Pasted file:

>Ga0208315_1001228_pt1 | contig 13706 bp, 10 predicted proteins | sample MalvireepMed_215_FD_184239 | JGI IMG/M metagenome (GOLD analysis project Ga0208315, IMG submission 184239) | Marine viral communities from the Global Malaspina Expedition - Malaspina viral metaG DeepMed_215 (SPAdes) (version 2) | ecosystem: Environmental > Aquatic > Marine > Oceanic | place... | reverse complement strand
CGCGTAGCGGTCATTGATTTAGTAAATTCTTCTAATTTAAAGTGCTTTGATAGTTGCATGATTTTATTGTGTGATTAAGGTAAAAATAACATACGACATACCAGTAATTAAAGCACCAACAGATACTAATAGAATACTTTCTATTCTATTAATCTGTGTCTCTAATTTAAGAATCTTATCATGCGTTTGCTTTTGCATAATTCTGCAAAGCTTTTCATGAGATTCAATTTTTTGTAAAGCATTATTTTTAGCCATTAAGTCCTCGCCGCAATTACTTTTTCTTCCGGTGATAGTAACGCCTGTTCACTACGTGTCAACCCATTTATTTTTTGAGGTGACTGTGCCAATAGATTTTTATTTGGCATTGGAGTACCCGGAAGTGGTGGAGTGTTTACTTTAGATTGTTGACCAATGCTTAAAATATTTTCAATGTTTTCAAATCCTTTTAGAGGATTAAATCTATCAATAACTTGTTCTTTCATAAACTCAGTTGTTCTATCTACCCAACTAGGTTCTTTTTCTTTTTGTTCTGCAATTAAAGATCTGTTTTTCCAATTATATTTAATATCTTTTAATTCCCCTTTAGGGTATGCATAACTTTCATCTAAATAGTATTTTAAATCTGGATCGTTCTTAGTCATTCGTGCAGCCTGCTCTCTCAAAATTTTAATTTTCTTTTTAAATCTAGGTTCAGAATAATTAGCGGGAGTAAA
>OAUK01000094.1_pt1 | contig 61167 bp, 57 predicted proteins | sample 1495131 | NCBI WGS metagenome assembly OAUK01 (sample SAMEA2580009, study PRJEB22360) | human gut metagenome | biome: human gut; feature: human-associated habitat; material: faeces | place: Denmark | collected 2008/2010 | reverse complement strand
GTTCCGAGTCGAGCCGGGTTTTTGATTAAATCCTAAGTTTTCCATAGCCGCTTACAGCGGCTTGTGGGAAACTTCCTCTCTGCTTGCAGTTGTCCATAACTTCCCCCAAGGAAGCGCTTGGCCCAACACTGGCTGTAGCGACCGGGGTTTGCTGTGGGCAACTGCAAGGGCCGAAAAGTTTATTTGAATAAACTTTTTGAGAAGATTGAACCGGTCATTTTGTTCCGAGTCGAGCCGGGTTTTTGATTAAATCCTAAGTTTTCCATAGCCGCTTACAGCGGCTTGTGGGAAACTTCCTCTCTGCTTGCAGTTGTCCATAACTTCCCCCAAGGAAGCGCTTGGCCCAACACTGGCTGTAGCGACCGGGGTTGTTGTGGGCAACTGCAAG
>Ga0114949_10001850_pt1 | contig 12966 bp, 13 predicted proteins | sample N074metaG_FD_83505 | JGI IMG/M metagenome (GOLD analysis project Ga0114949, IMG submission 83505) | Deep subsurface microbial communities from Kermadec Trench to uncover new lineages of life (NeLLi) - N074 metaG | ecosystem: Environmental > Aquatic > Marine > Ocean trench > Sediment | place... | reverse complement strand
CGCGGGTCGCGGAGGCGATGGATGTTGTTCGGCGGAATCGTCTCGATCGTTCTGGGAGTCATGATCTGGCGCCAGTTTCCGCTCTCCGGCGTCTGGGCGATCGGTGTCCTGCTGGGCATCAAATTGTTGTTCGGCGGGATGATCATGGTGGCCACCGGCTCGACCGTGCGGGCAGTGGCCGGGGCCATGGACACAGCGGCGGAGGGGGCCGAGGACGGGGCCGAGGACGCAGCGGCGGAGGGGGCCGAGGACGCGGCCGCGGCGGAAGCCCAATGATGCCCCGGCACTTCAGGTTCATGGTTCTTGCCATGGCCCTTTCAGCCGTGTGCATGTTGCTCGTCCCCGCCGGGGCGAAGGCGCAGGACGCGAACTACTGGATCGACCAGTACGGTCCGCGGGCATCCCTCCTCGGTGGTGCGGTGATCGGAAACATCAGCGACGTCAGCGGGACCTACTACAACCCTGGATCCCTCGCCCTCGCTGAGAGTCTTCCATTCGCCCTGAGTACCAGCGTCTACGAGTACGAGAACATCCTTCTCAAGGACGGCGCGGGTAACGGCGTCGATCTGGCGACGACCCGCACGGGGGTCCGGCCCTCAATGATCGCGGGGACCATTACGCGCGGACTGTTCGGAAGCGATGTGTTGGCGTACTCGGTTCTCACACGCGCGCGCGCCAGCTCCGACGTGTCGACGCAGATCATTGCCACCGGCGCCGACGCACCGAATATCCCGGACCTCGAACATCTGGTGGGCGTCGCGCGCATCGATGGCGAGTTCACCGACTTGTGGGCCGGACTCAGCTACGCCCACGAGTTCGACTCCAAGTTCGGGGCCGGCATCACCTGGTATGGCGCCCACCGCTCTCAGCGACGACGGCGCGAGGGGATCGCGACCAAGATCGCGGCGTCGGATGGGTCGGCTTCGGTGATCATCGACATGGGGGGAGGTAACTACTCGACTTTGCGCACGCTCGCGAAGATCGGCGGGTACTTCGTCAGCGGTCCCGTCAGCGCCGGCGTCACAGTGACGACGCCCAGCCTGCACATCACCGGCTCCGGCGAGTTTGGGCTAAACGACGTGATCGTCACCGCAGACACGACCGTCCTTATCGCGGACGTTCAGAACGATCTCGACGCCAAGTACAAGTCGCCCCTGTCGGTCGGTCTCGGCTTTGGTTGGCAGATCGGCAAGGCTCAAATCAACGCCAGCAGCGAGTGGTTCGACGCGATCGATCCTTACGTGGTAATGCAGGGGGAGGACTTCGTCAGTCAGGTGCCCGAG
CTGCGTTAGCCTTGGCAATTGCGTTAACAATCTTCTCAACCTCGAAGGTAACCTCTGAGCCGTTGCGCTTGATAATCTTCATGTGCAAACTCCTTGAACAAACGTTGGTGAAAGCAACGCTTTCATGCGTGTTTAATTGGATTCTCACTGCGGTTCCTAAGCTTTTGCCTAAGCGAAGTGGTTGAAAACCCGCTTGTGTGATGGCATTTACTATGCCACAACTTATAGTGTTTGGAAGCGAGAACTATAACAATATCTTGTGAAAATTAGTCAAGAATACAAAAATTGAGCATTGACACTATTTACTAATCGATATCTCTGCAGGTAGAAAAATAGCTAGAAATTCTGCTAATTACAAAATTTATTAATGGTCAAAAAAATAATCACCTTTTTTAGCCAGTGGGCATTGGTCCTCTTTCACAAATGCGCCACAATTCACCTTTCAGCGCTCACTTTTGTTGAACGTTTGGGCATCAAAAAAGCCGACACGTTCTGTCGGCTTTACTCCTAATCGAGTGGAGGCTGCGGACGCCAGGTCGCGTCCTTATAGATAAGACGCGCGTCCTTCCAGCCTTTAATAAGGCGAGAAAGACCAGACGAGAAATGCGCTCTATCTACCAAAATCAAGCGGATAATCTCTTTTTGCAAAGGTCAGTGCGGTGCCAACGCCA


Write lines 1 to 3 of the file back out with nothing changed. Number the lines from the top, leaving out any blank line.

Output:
>Ga0208315_1001228_pt1 | contig 13706 bp, 10 predicted proteins | sample MalvireepMed_215_FD_184239 | JGI IMG/M metagenome (GOLD analysis project Ga0208315, IMG submission 184239) | Marine viral communities from the Global Malaspina Expedition - Malaspina viral metaG DeepMed_215 (SPAdes) (version 2) | ecosystem: Environmental > Aquatic > Marine > Oceanic | place... | reverse complement strand
CGCGTAGCGGTCATTGATTTAGTAAATTCTTCTAATTTAAAGTGCTTTGATAGTTGCATGATTTTATTGTGTGATTAAGGTAAAAATAACATACGACATACCAGTAATTAAAGCACCAACAGATACTAATAGAATACTTTCTATTCTATTAATCTGTGTCTCTAATTTAAGAATCTTATCATGCGTTTGCTTTTGCATAATTCTGCAAAGCTTTTCATGAGATTCAATTTTTTGTAAAGCATTATTTTTAGCCATTAAGTCCTCGCCGCAATTACTTTTTCTTCCGGTGATAGTAACGCCTGTTCACTACGTGTCAACCCATTTATTTTTTGAGGTGACTGTGCCAATAGATTTTTATTTGGCATTGGAGTACCCGGAAGTGGTGGAGTGTTTACTTTAGATTGTTGACCAATGCTTAAAATATTTTCAATGTTTTCAAATCCTTTTAGAGGATTAAATCTATCAATAACTTGTTCTTTCATAAACTCAGTTGTTCTATCTACCCAACTAGGTTCTTTTTCTTTTTGTTCTGCAATTAAAGATCTGTTTTTCCAATTATATTTAATATCTTTTAATTCCCCTTTAGGGTATGCATAACTTTCATCTAAATAGTATTTTAAATCTGGATCGTTCTTAGTCATTCGTGCAGCCTGCTCTCTCAAAATTTTAATTTTCTTTTTAAATCTAGGTTCAGAATAATTAGCGGGAGTAAA
>OAUK01000094.1_pt1 | contig 61167 bp, 57 predicted proteins | sample 1495131 | NCBI WGS metagenome assembly OAUK01 (sample SAMEA2580009, study PRJEB22360) | human gut metagenome | biome: human gut; feature: human-associated habitat; material: faeces | place: Denmark | collected 2008/2010 | reverse complement strand